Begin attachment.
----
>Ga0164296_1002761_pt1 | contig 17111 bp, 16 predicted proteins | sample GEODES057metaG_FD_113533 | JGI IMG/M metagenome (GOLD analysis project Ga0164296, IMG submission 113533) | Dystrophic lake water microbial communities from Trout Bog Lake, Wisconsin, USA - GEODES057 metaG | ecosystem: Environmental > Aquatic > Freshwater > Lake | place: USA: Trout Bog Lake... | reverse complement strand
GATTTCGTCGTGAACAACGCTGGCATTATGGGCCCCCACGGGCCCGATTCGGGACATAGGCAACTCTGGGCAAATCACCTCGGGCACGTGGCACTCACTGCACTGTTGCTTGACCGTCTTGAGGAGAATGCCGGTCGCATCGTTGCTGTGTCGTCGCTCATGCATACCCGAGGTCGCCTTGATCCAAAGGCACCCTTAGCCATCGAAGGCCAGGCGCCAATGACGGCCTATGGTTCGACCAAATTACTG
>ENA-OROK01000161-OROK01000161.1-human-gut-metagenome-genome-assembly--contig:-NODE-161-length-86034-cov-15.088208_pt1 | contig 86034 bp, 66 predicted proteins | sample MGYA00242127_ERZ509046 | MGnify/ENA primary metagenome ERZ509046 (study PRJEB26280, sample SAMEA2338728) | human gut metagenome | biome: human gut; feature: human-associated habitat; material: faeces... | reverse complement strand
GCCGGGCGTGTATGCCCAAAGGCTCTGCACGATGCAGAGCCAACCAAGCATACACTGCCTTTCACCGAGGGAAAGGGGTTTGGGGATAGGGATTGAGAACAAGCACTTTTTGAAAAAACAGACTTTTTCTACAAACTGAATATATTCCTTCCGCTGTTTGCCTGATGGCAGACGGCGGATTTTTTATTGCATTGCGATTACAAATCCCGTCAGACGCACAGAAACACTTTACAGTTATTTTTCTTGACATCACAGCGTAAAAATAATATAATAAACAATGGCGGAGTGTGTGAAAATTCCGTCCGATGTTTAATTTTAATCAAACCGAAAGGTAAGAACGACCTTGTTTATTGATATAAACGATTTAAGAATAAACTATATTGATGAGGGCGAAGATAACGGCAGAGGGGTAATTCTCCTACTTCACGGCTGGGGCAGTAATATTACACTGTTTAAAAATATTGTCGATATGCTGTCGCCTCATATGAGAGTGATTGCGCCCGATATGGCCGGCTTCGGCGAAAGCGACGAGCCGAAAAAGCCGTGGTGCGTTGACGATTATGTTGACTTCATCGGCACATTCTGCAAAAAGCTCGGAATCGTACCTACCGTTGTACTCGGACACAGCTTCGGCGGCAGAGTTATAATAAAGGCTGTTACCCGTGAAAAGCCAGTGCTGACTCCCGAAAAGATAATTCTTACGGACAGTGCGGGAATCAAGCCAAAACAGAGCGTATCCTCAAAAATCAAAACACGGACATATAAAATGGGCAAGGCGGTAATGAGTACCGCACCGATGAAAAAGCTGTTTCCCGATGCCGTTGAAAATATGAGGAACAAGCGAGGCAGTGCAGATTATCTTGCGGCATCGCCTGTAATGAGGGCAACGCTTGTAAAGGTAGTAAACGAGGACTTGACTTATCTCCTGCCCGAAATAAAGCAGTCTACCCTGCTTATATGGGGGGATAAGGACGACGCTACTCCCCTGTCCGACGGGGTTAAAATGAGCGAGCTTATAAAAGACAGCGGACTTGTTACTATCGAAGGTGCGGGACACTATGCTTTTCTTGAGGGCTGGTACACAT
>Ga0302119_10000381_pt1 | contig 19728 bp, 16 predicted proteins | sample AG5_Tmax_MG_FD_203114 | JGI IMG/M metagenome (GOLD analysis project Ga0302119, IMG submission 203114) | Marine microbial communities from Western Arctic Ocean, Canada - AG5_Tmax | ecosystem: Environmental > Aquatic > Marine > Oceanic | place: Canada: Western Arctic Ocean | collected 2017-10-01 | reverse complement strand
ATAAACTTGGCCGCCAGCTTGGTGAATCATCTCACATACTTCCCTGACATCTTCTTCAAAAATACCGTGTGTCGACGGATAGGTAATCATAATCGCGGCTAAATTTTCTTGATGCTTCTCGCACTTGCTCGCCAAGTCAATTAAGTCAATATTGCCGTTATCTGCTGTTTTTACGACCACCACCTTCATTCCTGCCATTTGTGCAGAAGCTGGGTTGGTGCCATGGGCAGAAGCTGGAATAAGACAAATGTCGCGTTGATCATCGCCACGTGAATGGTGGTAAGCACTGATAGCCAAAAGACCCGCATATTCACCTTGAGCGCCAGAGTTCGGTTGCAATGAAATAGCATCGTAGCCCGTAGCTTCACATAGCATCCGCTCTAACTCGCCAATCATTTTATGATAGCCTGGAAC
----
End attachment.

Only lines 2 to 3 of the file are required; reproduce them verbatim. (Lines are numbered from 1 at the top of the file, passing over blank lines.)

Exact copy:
GATTTCGTCGTGAACAACGCTGGCATTATGGGCCCCCACGGGCCCGATTCGGGACATAGGCAACTCTGGGCAAATCACCTCGGGCACGTGGCACTCACTGCACTGTTGCTTGACCGTCTTGAGGAGAATGCCGGTCGCATCGTTGCTGTGTCGTCGCTCATGCATACCCGAGGTCGCCTTGATCCAAAGGCACCCTTAGCCATCGAAGGCCAGGCGCCAATGACGGCCTATGGTTCGACCAAATTACTG
>ENA-OROK01000161-OROK01000161.1-human-gut-metagenome-genome-assembly--contig:-NODE-161-length-86034-cov-15.088208_pt1 | contig 86034 bp, 66 predicted proteins | sample MGYA00242127_ERZ509046 | MGnify/ENA primary metagenome ERZ509046 (study PRJEB26280, sample SAMEA2338728) | human gut metagenome | biome: human gut; feature: human-associated habitat; material: faeces... | reverse complement strand